THANKS TO PAUL BURKA AND photographer Andrew Yates for capturing the story of the Stoners [“ Home on the Range ,” by Paul Burka, October 1996] with compassion and respect. As a 57-year-old ranch wife trying to keep my ranch going with my son (the fifth generation farmer-rancher on our land) and his wife, the story hit close to home. My husband of 32 years, Ralph, died last December, leaving me, born and raised on Long Island, New York, with land and cattle he had spent his life improving. Then the drought started, cattle prices were sickeningly low, grain and hay were scarce and sky-high, and nothing looked promising. Forced to make changes, we formed a partnership to sell our beef directly to customers, rather than at auction, as we had for years. Our work load has increased tremendously, but none of us is willing to give up without trying to preserve what Ralph worked so hard to build. My 2-year-old grandson is sharing a way of life with his parents that offers tremendous chances to grow and learn—and value what life is all about.
AFTER WATCHING GIL STONER In team ropings all over the Southwest, I took him my dear bay gelding, which I had decided to sell. Amy, Gil, and Red were immediately like old friends to me. They are genuine, honest, caring folks. Not only did Gil find excellent new owners for my rope horse, he and his family allowed me the chance to observe and appreciate some of the best things about down-home Texas.
D. Denee Thomas
WHAT MR. BURKA CHRONICLED was not the story of just one ranch but a story being played out on a number of ranches and farms across Texas. Through four generations the Stoners have shown love and respect for their land. They’ve worked hard to hang on to it. Drought, low cattle prices, high feed costs, and dwindling returns are just a few of the challenges this family has had to overcome through the years. And for every obstacle they tackle, rest assured another waits on the horizon. Despite these growing challenges, the Stoners press on. Why? Like countless other families working from dawn till dusk plowing their fields or tending their livestock, the Stoners just want a chance to make a decent living from the land. Rising costs, growing demands, increasing government regulation, and changing times will make the challenge that much tougher in the years ahead. However, few of the families will choose to walk away. We should all be thankful for that—since it’s the farmers and ranchers of this state who work hard every day to produce the food on our tables and the clothes on our backs.
Commissioner Texas Department of Agriculture, Austin
YOUR ARTICLE “ A SHRIMP TALE ” [October 1996] gives the bay-shrimping industry a story-book image, but the fact remains that it is senseless to harvest millions of pounds of a juvenile species for a mere fraction of its potential value. The juvenile shrimp, spawned offshore in late winter, move into the bays seeking temporary protection in the nursery areas. It is while they are in these nurseries that they are harvested by bay shrimpers. The shrimp are small—one hundred shrimp to a pound—and have an approximate value of less than $1 per pound. Within six to eight weeks (coinciding with the two-hundred-mile shrimping closure in the Gulf), these shrimp can triple in size and weight. At the same time, their value increases even more because the larger shrimp are worth substantially more money per pound. In other words, each million pounds of shrimp caught prematurely in the bays brings perhaps $1 million to the Texas economy. Left to mature, the same million pounds would become three million pounds with a value in excess of $5 million.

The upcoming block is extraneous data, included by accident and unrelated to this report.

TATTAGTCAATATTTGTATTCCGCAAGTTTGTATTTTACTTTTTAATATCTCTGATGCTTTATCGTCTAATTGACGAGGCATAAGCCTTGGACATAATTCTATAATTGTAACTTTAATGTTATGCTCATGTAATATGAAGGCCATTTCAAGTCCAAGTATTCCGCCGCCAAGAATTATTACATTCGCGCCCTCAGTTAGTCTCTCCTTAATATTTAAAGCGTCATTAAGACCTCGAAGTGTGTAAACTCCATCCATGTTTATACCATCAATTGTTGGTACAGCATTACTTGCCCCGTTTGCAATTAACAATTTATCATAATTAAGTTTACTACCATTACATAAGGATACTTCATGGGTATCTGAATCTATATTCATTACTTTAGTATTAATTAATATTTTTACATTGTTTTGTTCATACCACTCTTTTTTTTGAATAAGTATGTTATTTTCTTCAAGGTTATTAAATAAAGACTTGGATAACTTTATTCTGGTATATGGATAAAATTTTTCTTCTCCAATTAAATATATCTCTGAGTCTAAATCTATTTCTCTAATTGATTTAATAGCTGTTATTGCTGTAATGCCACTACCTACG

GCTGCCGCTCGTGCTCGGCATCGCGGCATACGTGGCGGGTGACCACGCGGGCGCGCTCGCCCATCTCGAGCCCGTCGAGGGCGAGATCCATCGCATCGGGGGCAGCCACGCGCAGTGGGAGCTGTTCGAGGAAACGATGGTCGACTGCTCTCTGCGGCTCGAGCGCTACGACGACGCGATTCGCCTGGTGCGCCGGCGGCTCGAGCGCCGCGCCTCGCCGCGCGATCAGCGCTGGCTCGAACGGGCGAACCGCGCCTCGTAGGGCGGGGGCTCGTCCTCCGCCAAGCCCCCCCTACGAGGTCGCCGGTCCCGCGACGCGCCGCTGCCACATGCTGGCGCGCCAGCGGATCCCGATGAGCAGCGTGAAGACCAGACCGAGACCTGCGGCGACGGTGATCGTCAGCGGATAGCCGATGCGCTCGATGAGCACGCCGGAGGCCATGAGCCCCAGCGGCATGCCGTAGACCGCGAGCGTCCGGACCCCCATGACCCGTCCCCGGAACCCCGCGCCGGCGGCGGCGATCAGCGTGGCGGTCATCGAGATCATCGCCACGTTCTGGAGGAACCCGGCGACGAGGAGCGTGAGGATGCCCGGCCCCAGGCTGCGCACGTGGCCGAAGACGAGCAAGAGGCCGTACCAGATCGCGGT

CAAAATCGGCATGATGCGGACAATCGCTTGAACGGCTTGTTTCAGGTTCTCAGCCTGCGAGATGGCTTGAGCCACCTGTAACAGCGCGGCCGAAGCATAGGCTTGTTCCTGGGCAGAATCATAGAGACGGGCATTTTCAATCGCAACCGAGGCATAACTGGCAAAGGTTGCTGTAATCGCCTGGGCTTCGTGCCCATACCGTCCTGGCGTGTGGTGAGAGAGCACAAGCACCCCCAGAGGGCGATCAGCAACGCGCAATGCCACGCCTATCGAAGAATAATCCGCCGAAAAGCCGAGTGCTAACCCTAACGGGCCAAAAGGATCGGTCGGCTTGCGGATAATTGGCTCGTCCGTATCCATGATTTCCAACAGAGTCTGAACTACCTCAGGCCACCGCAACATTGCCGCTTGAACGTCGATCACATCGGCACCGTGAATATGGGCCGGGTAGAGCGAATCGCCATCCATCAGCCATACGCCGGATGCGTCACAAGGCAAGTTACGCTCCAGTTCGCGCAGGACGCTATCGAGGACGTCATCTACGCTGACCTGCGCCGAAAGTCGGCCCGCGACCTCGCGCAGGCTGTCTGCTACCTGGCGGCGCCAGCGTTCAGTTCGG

Western Seafood Company, Freeport
GARY CARTWRIGHT’S ARTICLE “ FUNNY PAPERS ” [Media, October 1996] argues that Jaime Woodson’s obituary, which noted his military service (gunner on a B17 ï¬‚ying out of England), his writing for The New Yorker, his participation in the screenplays for various motion pictures ( The Treasure of the Sierra Madre, The Night of the Iguana, and others), and his friendships with various notables (Elizabeth Taylor, William Holden, and others) was all a fraud. This is not true. While none of Jaime’s friends ever thought that he was the lead writer or the sole creative genius on any of these movies, there was no doubt that he worked as a writer in the film industry and almost certainly worked—to one extent or another—on the named pictures. It is interesting to note that neither Mr. Cartwright nor any of his associates saw fit to speak with Jaime’s former wife to whom he was married while he was in the service; she has knowledge of his having been shot down and spending weeks convalescing in a hospital in England. She could speak about his friendships with screen personalities (for example, Elizabeth Taylor and Ginger Rogers). Most important, the article was completely misdirected. Jaime Woodson was a private, scholarly type individual who was well read and traveled extensively. He was a gentleman to whom good manners and correct grammar were not only natural but also sources of fun. He was a contributor to many social causes and to every animal protection organization known to man. He had friends all over the world.
Allan K. Butcher
The editors reply: Gary Cartwright showed the obituary to be fraudulent, not “all a fraud,” as Mr. Butcher contends. Mr. Woodson’s military record is only partially available, which is acknowledged, because of the destruction of military records by fire. Cartwright restates much of the obituary without comment for readers to make their own judgment. But Woodson’s claims of authorship of The Catcher in the Rye and of a writing career under an alias at The New Yorker were easily refuted. A fact checker or an editor